Lost River starts at an elevation of 1400 feet (427 m) on the south flank of the York Mountains on the Seward Peninsula and flows south for 9.5 miles (15 km) to the Bering Sea, about 86 miles (138 km) northwest of Nome and 31 miles (50 km) southeast of Wales, Alaska. The river has two main tributaries named Tin Creek and Cassiterite Creek. The latter is named for the mineral cassiterite which is the main source of tin. The York Mountains were named after Cape York which in turn was named by Captain Frederick W. Beechey in 1827 in honor of the Duke of York. The Seward Peninsula is a remnant of the Bering land bridge, a swath of land roughly 1,000 miles (1,600 km) wide that connected Siberia with mainland Alaska during the Pleistocene ice age. This land bridge facilitated the migration of humans, as well as plants and other animals, from Asia to North America. The peninsula is called ‘Kauwerak‘ by the Iñupiat people who inhabited this area and historically lived in seasonal villages in pursuit of subsistence foods. They also traded with people from Siberia, the Diomede Islands, and King Island. In 1898, the peninsula was named after William H. Seward who negotiated the Alaska Purchase from Russia in 1867.
In 1898, a party of gold prospectors was returning from Kotzebue Sound on a schooner when they shipwrecked a few miles east of the mouth of Lost River. They built a cabin from the wreckage and spent the winter. These prospectors probably first applied the name Lost River to this stream. In 1899, the survivors organized a mining district that included the Lost River; however, no discoveries of gold were made and the region was abandoned. In the winter of 1902, prospectors again turned their attention to this region in the search for tin ore. In 1903, Charles Randt, Leslie Crim, and W.J. O’Brien found tin-bearing minerals in float or in panning concentrate from the Lost River. Assisted by Arthur J. Collier and Frank L. Hess of the U.S. Geological Survey, they traced the tin to its source in a rhyolite dike on the banks of Cassiterite Creek. This dike is now known as the ‘Cassiterite dike’ or the ‘Cassiterite lode’, and for several decades the Lost River Mine was the source of nearly all lode-tin production from the Seward Peninsula.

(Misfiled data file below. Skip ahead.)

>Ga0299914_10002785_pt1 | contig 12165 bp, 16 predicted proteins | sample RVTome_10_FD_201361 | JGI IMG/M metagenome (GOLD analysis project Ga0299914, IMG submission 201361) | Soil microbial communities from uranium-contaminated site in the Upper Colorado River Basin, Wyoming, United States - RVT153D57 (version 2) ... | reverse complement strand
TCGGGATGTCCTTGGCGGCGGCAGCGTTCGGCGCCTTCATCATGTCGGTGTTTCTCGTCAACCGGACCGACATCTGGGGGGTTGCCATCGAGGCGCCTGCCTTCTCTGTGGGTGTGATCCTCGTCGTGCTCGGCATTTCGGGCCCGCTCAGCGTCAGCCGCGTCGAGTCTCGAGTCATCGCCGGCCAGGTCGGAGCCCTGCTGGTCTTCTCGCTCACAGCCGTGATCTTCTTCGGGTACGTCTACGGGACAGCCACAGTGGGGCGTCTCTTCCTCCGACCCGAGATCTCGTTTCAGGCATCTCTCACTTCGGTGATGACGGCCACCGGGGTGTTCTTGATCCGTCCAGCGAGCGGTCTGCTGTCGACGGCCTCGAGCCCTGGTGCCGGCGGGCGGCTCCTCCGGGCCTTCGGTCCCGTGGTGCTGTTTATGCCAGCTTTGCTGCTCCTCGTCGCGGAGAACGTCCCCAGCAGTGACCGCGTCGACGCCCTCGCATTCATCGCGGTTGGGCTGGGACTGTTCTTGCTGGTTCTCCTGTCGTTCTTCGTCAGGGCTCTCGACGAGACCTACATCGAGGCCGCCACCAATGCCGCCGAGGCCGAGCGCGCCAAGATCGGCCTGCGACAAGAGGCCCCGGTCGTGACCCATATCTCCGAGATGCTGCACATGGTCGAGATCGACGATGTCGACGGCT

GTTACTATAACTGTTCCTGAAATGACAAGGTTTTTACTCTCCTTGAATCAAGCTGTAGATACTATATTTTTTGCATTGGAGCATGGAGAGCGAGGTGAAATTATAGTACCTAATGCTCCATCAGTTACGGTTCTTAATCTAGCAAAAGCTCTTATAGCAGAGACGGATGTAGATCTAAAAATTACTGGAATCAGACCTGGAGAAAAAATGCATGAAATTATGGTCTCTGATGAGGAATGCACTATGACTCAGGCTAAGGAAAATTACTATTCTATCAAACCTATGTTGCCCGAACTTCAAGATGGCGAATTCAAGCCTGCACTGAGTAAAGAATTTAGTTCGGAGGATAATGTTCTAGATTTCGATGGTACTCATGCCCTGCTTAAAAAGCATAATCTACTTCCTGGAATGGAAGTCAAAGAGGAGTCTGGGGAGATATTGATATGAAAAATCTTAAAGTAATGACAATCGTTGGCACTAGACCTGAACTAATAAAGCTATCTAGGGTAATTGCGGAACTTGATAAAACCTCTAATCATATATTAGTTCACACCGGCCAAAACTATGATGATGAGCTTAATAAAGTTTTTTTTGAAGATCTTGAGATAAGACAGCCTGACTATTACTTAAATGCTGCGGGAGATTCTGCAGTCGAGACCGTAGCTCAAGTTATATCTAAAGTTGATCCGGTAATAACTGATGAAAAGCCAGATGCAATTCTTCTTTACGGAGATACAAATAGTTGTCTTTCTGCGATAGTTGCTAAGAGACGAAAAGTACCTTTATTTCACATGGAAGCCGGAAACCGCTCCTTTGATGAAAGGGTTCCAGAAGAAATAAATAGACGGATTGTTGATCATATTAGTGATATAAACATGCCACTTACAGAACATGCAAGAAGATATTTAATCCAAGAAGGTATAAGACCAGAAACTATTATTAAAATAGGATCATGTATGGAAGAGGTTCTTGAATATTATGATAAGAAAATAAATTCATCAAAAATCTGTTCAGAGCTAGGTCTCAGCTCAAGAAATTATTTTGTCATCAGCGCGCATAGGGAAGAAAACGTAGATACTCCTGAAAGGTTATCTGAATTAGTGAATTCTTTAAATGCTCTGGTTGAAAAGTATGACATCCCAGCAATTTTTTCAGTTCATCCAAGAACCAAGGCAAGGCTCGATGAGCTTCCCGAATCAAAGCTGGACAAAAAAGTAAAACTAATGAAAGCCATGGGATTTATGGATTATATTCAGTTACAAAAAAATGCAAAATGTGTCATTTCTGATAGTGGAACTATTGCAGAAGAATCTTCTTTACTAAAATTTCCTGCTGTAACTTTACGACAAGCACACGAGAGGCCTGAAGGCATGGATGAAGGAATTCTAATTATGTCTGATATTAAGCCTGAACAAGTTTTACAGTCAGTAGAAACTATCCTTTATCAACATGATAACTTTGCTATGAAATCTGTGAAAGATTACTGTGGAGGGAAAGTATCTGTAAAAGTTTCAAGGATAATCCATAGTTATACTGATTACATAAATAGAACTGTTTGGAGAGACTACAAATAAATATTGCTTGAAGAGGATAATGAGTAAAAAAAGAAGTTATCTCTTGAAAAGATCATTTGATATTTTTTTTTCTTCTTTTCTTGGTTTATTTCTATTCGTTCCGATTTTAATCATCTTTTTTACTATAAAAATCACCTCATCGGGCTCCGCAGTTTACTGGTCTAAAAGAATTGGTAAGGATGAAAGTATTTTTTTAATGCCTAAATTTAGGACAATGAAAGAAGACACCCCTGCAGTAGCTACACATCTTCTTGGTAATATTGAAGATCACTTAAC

Tin-bearing mineralization has subsequently been found on the western Seward Peninsula associated with granitic intrusions and magmatic dikes exposed at Cape and Brooks Mountains, Tin Creek, and Black and Ear Mountains. Tin mineralization is present at all but Black Mountain. Since 1904, various mining interests intermittently developed the prospects in the area, and lode ore production totaled about 315 tons of tin-tungsten-fluorite by the 1950s. In 1983, the Lost River Alaska Corporation did some trenching, sampling, and mapping on the property. They built a support camp and a runway at the mouth of Lost River that was 3,650 feet (1,113 m) by 100 feet (30 m). More than 400 tons of tin was produced from the lode sources and inferred reserves were estimated at 38 million tons of ore based on 45,000 feet (13,720 m) of exploratory drilling. But plans for a townsite and a large mining operation never materialized due to financial problems, complexities of ore treatment, and lack of a market and transportation. In 2022, a newly formed company called Lost River Mining, Inc. began exploring for tin and other minerals from the mountains. Read more here and here. Explore more of Lost River and the York Mountains here: